Samantha M. Hurndon Week 5
Markham’s paper on CDT 4 cell decline in HIV-1 subjects left us with some lingering questions. IT was said that of the 15 subjects in the research, 10 of them showed no evidence of a predominant strain. However, they did not go into detail of the other five subjects who could have possibly showed evidence of a predominant strain. Therefore, my colleague and I wanted to investigate exactly who those five subjects are and if they share certain characteristics that we cause them to be more susceptible to a predominant viral strain. It is predicted that the five subjects that show evidence of a predominant strain fall under the same grouping of progressesors. .
- Subjects 2, 3, 4, 6, 12 and 13 will be further looked at. We will use the database for these that gives the number of sequences and number of distinct sequences (taken from http://bioquest.org/bedrock/problem_spaces/hiv/nucleotide_sequences.php).
- Taking the total number of sequences and total number of distinct sequences from the subjects we will them use their ratios to identify which fall under 0.5 (indicating that they are significant to our study)
- Now that we have the subjects that could possibly be the five subjects with evidence of a predominant strain we will then build phylogenetic trees based of their visits and clones and analyze these better understand why they are different from the other subjects.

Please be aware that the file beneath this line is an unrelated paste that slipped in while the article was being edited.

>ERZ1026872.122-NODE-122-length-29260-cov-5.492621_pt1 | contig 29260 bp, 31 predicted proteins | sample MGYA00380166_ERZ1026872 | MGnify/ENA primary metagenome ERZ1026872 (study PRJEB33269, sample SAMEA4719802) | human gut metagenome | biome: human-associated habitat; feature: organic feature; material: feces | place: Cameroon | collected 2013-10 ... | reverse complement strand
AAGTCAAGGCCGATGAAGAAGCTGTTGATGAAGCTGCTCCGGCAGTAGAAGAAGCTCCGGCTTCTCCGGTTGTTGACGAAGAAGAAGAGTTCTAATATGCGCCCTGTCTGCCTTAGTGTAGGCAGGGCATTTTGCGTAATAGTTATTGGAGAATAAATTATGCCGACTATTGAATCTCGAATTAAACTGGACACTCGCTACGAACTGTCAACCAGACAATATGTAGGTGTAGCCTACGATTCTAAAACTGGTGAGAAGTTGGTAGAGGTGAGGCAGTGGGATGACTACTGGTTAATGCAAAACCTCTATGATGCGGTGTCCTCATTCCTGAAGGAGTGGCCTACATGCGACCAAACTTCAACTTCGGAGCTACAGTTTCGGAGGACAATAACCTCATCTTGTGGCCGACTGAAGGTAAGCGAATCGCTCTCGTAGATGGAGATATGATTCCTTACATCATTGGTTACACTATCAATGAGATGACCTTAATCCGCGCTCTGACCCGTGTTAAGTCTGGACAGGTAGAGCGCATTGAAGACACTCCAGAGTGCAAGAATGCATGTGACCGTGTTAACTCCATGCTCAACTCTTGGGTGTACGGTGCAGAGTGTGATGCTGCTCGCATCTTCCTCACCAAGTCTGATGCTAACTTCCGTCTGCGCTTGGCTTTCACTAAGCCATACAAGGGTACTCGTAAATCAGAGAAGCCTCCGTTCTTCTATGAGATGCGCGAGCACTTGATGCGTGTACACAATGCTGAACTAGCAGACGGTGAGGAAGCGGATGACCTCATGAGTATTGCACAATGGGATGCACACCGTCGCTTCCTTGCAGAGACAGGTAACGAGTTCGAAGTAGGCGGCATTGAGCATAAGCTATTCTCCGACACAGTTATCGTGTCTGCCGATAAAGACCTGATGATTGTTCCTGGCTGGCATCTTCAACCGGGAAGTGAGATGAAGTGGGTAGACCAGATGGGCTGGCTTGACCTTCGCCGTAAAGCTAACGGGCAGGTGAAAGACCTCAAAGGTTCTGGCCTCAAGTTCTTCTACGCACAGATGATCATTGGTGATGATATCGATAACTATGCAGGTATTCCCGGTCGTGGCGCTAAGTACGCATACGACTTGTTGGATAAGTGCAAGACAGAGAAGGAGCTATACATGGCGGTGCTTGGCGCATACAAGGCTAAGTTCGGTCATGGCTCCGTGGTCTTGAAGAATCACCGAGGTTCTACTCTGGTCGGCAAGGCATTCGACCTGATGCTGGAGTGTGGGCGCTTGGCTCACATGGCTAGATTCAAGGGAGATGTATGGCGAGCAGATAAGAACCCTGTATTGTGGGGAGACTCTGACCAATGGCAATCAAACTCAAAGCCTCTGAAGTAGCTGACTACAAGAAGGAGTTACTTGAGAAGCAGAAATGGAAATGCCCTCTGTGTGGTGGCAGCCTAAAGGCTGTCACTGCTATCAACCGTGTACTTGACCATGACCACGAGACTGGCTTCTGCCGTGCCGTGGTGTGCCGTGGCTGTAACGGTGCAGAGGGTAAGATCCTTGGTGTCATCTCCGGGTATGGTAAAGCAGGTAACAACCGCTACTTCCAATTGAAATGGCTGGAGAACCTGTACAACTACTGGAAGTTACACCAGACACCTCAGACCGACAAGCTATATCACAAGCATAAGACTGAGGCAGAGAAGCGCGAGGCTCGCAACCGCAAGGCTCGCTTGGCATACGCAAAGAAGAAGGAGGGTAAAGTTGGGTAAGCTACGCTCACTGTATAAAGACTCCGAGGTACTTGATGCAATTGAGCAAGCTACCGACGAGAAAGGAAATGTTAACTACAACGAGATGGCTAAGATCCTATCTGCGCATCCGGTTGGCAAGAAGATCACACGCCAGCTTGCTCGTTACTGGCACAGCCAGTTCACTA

- Data can be seen below:
- based of the ratios of unique: total sequences (taken from http://bioquest.org/bedrock/problem_spaces/hiv/nucleotide_sequences.php) 6 subjects proved to be possible candidates of the 5 from the 15 that were not included in not showing evidence of a predominant strain.
- Trees for these six individuals were made in hopes of narrowing down the 5 subjects.
- Subject five, which was not part of our study, also had a phylogenetic tree made for reassurance that the trees provided from Markhams study matched the trees we were building. Subject five passed our comparison tested and allowed us to move forward.
We predicted that our five subjects found would show some similarity based of its grouping of progressors. However, it turned out that the five subjects were split between non progressors, rapid progressors and moderate progressors. What can be said though, is that three of the five subjects were non progressors, therefore all non progressors possibly showed evidence of a predominant strain.
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